Against this back­drop, the re­nais­sance of re­search in­to the psy­che­del­ic drug class has shown enor­mous promise, lead­ing to a boom of con­tem­po­rary stud­ies. The phar­ma­ceu­ti­cal po­ten­tial of psy­che­delics was first dis­cov­ered in the 1940s by a San­doz re­searcher named Al­bert Hoff­man, who syn­the­sized ly­ser­gic acid di­ethy­lamide (LSD or ly­sergide), which end­ed up be­ing the most stud­ied and sto­ried drug in the psy­che­del­ic class. It al­so hap­pens to be one of the most po­tent neu­ropsy­chi­atric mol­e­cules ever stud­ied.

The pro­found psy­cho­log­i­cal mod­u­la­tion im­part­ed by even mod­est dos­es of LSD was uti­lized ex­ten­sive­ly in lega­cy re­search with strong pos­i­tive clin­i­cal re­sults across dozens of stud­ies, hun­dreds of pa­tients, and a wide range of dis­or­ders – from anx­i­ety and de­pres­sion to sub­stance use and pain dis­or­ders.  A se­ries of re­cent, ground­break­ing stud­ies have con­firmed the promis­ing find­ings from these lega­cy stud­ies, with par­tic­u­lar promise of strong and durable ef­fects in anx­i­ety and de­pres­sion.

In 2022, a place­bo-con­trolled in­ves­ti­ga­tor-ini­ti­at­ed tri­al demon­strat­ed sig­nif­i­cant, durable and ben­e­fi­cial ef­fects of LSD re­veal­ing the drug’s po­ten­tial to safe­ly mit­i­gate symp­toms of anx­i­ety and de­pres­sion. The study showed a clin­i­cal­ly and sta­tis­ti­cal­ly sig­nif­i­cant re­sponse for the pri­ma­ry end­point, change from base­line in State Trait Anx­i­ety In­ven­to­ry (STAI-G) scores, six­teen weeks af­ter treat­ment. Ad­di­tion­al­ly, 65% of pa­tients in the LSD arm showed at least a 30% re­duc­tion in STAI-G scores com­pared to on­ly 9% in the place­bo arm.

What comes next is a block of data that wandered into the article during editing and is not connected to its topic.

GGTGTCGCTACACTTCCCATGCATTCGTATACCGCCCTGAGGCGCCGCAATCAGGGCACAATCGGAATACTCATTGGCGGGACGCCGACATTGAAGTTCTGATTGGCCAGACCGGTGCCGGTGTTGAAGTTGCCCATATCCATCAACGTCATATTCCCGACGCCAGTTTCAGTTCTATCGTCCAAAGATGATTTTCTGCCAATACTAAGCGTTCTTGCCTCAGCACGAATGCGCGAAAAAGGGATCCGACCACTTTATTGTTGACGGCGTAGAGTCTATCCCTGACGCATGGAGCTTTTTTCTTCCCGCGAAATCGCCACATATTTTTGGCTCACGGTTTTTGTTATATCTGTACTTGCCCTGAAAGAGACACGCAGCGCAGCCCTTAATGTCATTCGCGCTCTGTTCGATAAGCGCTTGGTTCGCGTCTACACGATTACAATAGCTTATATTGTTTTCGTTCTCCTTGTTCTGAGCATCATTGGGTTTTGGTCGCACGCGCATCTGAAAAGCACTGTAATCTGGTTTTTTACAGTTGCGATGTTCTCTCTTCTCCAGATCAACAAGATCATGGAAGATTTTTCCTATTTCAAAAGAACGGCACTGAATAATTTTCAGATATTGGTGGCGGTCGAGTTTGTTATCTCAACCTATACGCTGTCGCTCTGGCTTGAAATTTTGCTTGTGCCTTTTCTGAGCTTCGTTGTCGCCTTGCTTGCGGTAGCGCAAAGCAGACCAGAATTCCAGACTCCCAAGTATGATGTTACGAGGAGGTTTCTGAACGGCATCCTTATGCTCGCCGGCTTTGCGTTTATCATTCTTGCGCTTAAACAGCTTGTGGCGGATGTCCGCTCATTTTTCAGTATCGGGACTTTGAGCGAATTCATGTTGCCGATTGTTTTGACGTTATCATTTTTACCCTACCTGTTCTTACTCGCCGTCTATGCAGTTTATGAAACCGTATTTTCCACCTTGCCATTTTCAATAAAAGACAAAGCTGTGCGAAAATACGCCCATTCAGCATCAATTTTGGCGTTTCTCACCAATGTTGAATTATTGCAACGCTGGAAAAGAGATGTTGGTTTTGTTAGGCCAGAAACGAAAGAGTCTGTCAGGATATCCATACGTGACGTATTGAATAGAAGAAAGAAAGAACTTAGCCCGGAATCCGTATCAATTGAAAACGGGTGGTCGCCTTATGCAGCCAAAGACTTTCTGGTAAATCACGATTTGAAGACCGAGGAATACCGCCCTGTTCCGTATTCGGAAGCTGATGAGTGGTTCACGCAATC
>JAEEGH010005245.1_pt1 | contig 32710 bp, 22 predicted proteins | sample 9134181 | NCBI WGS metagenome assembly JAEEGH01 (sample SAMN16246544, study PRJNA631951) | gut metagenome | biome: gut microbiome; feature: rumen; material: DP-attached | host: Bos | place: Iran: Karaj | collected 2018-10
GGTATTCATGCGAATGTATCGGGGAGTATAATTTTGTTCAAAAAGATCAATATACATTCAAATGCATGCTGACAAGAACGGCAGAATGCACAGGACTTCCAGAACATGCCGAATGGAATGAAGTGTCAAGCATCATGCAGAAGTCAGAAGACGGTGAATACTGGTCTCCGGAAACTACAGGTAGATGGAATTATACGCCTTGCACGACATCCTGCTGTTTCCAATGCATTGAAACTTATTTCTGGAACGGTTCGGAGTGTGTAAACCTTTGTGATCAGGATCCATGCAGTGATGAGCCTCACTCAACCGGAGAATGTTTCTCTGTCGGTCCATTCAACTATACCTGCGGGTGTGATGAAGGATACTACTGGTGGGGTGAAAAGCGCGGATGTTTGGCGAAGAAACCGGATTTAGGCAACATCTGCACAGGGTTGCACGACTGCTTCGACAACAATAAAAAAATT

MindMed’s pro­pri­etary form of LSD, MM-120 (ly­sergide D-tar­trate), builds on this ex­ten­sive body of re­search with the goal of bring­ing a nov­el treat­ment op­tion to the mil­lions of peo­ple liv­ing with GAD.  MM-120 is ad­min­is­tered at psy­choac­tive dos­es un­der the close su­per­vi­sion of health­care prac­ti­tion­ers in a safe and sup­port­ive set­ting.  A sim­i­lar ap­proach of episod­ic, per­cep­tu­al in­ter­ven­tion has achieved sig­nif­i­cant up­take with the wide and in­creas­ing adop­tion of Janssen’s Spra­va­to (in­tranasal es­ke­t­a­mine) — though the short du­ra­tion of clin­i­cal ef­fect re­quires fre­quent and ex­ten­sive treat­ments.  In con­trast, the ex­tra­or­di­nary promise of MM-120 is char­ac­ter­ized by an acute, sin­gle dose in­ter­ven­tion that pro­duced rapid and durable anx­i­olyt­ic ef­fects that in some stud­ies have last­ed for up to a year.

MindMed’s Phase 2b study eval­u­at­ing MM-120 in GAD pa­tients – which en­rolled near­ly 200 par­tic­i­pants and is set to read­out by the end of this year – is the largest well-con­trolled study of ly­sergide ever con­duct­ed and in­cludes the most rig­or­ous as­sess­ment of the dose-re­sponse re­la­tion­ship of psy­che­delics that has been at­tempt­ed.  This is al­so the first large, mod­ern study to test the stand­alone phar­ma­co­log­i­cal ef­fects of a psy­che­del­ic drug can­di­date – i.e. in the ab­sence of psy­chother­a­peu­tic in­ter­ven­tion – the im­por­tance of which is em­pha­sized in the re­cent­ly pub­lished FDA Draft Guid­ance.

These study re­sults of MM-120 in GAD come at a crit­i­cal time for the drug class and for pa­tients strug­gling with brain health dis­or­ders. The preva­lence and im­pact of GAD cou­pled with the lim­i­ta­tions of cur­rent treat­ment op­tions, high­lights the im­por­tance and the po­ten­tial im­pact that MM-120 could rep­re­sent.  We are on the cusp of a rev­o­lu­tion in men­tal health­care and we be­lieve ly­sergide may once again as­sume its place at the front of the pack as a promis­ing treat­ment for pa­tients with anx­i­ety and oth­er brain health dis­or­ders.


Robert Barrow

Chief Executive Officer and Board Director of MindMed